The Biden administration has approved Wisconsin’s plan to spend more than $78 million in federal funds as part of an effort to build a nationwide electric vehicle charging network.
In a letter dated Wednesday, the Federal Highway Administration notified state Transportation Secretary Craig Thompson that the state could immediately begin receiving its share of $900 million in funding authorized by the Bipartisan Infrastructure Law.
President Joe Biden aims to have 500,000 chargers across America, with a network of fast-charging stations across 53,000 miles of freeways from coast to coast with federal funding intended to help the private sector fill in existing gaps.
Experts say a reliable and convenient charging network is key to spurring adoption of electric vehicles, which when paired with a cleaner electricity grid are seen as the best shot at reducing greenhouse gas emissions from the transportation sector, now the nation’s single-largest source of heat-trapping gases.
“As we work to implement the state’s first-ever Clean Energy Plan, upgrading Wisconsin’s electric vehicle infrastructure is one of the most important steps forward we can take to move towards a cleaner, more sustainable future,” Gov. Tony Evers said in a statement released Friday. “This plan approval and the federal funds Wisconsin will receive as a result will help bolster our state, our infrastructure, and our economy for years to come.”
Last year, electric vehicles accounted for about 5% of new vehicle sales, though they make up less than 1% of vehicles on the road. In Wisconsin, which lags behind neighboring states in adoption rates, EV registrations grew from just 319 in 2013 to more than 9,000 last year.
The Department of Transportation expects there will be more than 334,000 EVs on the road by the end of this decade, although a recent Bloomberg analysis suggests the nation is nearing a tipping point that could lead to even faster adoption of the technology, and many major manufacturers, including General Motors, plan to phase out internal combustion engines entirely.
“We are seeing an increasing demand for electric vehicles in Wisconsin and manufacturers are ramping up production of electric models,” Thompson said. “To accommodate this growth, Wisconsin is stepping up its efforts to provide the electric vehicle infrastructure the state will need.”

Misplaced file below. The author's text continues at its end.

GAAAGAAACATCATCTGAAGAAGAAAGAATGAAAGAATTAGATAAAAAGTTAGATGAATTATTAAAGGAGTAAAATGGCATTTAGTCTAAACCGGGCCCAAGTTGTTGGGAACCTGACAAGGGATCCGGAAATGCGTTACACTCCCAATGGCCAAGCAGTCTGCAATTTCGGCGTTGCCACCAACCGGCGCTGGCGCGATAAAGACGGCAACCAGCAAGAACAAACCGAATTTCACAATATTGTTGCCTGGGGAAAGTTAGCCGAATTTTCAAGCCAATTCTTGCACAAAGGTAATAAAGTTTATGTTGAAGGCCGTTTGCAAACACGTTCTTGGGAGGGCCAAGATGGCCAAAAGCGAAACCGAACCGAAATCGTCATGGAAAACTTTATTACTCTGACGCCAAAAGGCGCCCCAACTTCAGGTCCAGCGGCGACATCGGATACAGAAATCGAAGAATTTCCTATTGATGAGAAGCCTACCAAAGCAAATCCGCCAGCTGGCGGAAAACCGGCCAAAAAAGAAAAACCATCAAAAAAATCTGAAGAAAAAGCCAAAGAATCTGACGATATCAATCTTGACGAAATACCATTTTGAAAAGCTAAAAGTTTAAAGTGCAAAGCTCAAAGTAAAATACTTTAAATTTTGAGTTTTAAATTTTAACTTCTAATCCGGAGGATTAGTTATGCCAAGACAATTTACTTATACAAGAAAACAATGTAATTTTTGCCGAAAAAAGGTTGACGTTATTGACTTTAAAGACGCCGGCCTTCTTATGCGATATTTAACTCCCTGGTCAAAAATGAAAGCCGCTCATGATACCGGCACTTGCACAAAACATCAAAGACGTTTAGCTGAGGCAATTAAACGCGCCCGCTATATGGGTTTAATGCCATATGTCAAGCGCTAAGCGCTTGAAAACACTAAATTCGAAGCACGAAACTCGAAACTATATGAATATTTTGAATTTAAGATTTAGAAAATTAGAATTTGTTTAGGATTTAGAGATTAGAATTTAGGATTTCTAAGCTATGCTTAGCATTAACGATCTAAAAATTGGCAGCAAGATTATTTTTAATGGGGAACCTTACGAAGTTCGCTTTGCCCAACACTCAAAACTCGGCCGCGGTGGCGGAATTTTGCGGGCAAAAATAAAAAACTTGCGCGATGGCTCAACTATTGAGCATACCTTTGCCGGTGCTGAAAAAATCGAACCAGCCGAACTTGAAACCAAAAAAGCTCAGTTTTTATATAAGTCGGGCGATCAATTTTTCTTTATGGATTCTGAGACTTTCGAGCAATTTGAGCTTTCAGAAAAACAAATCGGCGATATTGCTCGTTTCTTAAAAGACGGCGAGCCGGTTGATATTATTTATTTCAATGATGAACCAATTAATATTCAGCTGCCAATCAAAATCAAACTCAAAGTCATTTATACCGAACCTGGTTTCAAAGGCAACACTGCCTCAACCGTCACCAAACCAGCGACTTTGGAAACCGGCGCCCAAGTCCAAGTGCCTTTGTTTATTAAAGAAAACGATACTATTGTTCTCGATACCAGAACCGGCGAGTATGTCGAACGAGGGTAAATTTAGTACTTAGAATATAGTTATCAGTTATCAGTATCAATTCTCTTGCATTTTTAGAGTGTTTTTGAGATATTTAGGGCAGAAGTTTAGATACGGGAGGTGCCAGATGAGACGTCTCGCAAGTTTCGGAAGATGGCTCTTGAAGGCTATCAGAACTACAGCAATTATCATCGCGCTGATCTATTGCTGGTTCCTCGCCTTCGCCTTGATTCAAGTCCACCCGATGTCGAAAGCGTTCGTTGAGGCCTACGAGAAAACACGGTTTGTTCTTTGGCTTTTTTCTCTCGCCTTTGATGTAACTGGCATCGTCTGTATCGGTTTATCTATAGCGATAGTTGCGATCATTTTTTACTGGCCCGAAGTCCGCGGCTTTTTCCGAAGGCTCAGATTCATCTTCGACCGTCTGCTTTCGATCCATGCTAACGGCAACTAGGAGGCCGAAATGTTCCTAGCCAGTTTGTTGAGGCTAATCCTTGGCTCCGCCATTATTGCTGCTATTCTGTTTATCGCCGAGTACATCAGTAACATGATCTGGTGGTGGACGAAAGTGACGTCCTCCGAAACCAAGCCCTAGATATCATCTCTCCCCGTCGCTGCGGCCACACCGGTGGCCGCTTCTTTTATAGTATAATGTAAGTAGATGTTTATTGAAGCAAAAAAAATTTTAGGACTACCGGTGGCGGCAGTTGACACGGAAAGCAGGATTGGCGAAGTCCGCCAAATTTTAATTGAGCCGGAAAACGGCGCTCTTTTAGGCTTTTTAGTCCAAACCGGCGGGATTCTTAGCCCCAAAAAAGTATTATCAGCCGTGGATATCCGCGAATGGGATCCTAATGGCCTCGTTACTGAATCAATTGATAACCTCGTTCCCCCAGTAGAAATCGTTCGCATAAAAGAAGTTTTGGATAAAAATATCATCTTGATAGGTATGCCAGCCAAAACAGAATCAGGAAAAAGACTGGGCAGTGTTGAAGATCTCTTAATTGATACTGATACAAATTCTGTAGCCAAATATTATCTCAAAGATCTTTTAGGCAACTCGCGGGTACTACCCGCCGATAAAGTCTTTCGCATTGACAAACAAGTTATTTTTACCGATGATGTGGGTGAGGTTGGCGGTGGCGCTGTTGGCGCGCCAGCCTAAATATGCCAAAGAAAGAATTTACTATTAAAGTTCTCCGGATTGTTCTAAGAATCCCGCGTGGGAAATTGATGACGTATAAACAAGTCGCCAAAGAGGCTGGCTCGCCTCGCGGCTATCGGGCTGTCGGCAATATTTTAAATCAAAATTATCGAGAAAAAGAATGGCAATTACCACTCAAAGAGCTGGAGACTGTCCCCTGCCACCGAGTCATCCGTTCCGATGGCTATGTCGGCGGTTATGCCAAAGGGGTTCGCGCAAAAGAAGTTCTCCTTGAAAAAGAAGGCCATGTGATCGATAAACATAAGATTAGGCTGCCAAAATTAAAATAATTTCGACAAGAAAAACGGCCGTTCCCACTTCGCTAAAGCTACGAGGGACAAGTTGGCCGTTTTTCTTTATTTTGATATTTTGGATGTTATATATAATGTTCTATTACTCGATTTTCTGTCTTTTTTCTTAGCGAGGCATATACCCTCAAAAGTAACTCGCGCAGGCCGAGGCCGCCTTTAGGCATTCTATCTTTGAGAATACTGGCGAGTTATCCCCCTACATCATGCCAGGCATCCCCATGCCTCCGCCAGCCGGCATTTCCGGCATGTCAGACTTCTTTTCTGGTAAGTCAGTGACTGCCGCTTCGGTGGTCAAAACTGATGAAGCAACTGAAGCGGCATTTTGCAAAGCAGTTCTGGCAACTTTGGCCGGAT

Wisconsin’s plan outlines a strategy for building electric vehicle charging stations along designated alternative fuel corridors including the interstate system and federal highways like 51, 53 and 151, as well as key state roads.
Excluding chargers available only to Tesla drivers, Wisconsin has 306 public charging stations, about half of which are within a mile of a designated alternative fuel corridor. But only four of those stations meet the federal criteria.
The state does not plan to own or operate chargers or put them on DOT property but instead will seek private-sector partners to compete for the federal funding to build charging stations.
Thompson has said the plan will allow EV owners to travel throughout the state with the confidence that they can charge their vehicles when they need to.
“This is really a great opportunity for Wisconsin to be ready,” Thompson said. “We can benefit on the environmental side and on the economic side. It can be a win all the way around.”
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A new report by the Legislative Audit Bureau found the commission had inadequate policies for awarding and tracking the money from the Coronavirus Aid, Relief, and Economic Security Act and American Rescue Plan Act.
MGE says the programs, which will allow the utility to remotely manage vehicle charging, are needed as vehicle manufacturers spend billions of dollars to roll out hundreds of new models in the next three years.
Nathan Sosin waits for his car to charge in the parking lot of the Walmart Supercenter on Madison's East Side during a July trip from Chicago to Eau Claire. The Biden administration has approved Wisconsin's plan to expand its EV charging network using $78 million in federal infrastructure funds.